Despite assurances that "we always get the majority we need" by Frau Merkel, the FT reports that the Bundestag's vote this Thursday (expected to come down in favor of the bailout) will not gain the so-called 'Chancellor's majority'. While she retains an overall majority of 19 (from the ranks of her own Christian Democratic Union, its Bavarian sister party, the Christian Social Union, and the liberal Free Democratic party in her coalition), the recent ESM vote saw 26 of her supporters rebel (voting 'Nein' or abstaining) - though ended up being passed thanks to support from SPD and The Greens. While a 'Chancellor's majority' is not required to approve the EUR100 billion Spanish bailout, "Anything other than a chancellor’s majority is a defeat, and a sign of the erosion of the power of the chancellor," which leads us down the path we have noted previously of the inevitability of a referendum-like vote next year (which may just be the leave-the-Euro-coz-that's-what-the-people-want 'out' Germany has been looking for). Certainly, the vote is no panacea (politically or economically) as Jens Weidmann notes that the bailout would be more effective 'conditions' were applied across Spain, adding that "It would have a positive effect on the bond market if investors saw that the conditions... went beyond the banking sector".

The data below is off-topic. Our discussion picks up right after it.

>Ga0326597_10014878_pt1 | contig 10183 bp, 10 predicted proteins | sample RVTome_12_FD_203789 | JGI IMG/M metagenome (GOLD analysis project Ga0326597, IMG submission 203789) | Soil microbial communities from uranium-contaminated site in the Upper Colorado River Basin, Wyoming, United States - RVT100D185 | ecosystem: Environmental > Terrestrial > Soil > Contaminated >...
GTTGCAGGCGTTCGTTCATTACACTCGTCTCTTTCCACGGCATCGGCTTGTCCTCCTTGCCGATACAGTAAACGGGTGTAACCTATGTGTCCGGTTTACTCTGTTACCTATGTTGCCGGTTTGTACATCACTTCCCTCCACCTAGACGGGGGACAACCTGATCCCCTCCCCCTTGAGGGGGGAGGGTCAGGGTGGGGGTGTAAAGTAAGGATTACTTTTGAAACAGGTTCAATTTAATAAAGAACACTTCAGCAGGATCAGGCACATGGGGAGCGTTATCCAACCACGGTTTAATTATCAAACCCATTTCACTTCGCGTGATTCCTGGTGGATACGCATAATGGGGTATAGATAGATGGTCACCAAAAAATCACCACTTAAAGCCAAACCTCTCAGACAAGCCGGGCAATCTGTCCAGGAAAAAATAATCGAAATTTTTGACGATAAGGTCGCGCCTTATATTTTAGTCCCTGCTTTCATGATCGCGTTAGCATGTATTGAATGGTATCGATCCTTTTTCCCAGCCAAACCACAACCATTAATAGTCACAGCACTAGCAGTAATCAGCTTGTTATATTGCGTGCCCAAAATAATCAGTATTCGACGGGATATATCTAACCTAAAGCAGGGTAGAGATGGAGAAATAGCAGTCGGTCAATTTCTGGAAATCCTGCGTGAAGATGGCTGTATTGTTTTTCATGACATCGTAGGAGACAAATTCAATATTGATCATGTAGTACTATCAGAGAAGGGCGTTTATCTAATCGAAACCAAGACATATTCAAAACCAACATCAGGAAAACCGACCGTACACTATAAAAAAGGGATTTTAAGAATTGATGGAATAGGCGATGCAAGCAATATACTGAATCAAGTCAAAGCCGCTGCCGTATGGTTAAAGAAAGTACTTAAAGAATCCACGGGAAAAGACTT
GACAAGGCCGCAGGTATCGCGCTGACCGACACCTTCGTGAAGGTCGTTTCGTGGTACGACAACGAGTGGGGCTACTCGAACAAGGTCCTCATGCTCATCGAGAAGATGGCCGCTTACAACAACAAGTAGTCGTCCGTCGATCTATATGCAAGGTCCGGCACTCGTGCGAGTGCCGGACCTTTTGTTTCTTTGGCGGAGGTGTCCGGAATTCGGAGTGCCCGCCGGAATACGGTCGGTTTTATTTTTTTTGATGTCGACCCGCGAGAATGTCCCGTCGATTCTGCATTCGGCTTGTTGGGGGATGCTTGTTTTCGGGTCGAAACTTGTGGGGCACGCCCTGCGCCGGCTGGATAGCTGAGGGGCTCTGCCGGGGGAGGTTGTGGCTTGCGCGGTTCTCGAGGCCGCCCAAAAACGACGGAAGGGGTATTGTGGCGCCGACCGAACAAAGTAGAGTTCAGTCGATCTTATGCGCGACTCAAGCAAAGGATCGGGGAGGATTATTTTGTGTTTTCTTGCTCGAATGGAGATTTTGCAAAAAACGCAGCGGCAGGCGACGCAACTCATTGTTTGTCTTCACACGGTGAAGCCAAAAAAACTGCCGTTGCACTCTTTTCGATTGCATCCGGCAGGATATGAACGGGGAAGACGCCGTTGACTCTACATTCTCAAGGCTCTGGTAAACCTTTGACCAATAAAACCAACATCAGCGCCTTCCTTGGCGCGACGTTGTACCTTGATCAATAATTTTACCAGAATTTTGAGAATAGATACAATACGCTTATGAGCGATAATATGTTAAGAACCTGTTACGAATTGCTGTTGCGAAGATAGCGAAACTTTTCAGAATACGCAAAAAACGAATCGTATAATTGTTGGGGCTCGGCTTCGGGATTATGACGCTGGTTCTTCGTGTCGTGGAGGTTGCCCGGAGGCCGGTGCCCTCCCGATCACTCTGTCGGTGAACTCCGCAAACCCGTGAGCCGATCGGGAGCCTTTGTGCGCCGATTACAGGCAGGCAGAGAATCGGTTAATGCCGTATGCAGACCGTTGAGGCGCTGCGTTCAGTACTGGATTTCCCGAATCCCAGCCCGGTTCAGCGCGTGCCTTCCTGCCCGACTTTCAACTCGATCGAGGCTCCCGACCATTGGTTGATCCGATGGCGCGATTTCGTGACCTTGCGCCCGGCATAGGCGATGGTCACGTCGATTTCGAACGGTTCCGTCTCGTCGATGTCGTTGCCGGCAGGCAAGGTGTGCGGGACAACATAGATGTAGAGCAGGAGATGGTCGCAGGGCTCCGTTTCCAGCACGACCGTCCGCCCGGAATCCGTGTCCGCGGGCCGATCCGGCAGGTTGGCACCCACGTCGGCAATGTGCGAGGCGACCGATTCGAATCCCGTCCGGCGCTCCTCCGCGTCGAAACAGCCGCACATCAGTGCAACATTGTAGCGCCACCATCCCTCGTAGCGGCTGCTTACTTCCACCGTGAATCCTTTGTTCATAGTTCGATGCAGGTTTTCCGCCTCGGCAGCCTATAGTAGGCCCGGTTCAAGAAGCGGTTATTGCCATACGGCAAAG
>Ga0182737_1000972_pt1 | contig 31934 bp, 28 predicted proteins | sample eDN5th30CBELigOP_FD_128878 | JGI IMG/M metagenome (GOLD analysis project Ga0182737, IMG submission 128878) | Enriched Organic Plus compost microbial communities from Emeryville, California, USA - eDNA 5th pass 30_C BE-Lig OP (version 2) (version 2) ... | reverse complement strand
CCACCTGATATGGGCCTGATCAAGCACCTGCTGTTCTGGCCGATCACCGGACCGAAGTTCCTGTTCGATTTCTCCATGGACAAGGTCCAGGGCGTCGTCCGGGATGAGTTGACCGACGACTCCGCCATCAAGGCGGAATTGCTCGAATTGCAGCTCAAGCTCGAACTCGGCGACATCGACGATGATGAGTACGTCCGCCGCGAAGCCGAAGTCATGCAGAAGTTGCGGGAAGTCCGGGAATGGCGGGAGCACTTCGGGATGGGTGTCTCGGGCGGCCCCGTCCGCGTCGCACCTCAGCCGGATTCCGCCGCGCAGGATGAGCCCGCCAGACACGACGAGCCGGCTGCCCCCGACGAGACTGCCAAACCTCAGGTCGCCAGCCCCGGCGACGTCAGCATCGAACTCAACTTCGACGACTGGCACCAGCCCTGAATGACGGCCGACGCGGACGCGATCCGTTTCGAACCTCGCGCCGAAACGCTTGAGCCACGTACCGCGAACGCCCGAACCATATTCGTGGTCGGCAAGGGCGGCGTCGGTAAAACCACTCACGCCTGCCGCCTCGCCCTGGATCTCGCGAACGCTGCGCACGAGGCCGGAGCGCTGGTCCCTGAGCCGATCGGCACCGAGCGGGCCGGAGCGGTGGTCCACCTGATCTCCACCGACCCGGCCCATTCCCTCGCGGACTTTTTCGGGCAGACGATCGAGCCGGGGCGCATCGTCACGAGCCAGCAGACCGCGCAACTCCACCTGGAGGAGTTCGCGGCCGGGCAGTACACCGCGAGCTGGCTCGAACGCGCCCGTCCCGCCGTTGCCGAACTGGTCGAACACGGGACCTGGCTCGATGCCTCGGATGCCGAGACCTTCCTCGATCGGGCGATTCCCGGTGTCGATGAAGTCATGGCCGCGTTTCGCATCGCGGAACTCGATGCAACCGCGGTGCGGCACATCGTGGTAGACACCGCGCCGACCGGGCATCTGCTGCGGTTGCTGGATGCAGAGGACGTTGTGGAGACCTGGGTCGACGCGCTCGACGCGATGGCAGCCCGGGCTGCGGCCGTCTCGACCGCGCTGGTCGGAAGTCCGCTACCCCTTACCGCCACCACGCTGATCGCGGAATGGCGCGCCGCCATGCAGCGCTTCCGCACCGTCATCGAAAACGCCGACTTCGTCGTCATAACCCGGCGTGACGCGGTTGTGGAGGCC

Markel Majority Fades As Internal Revolt May Signal 'Referendum'
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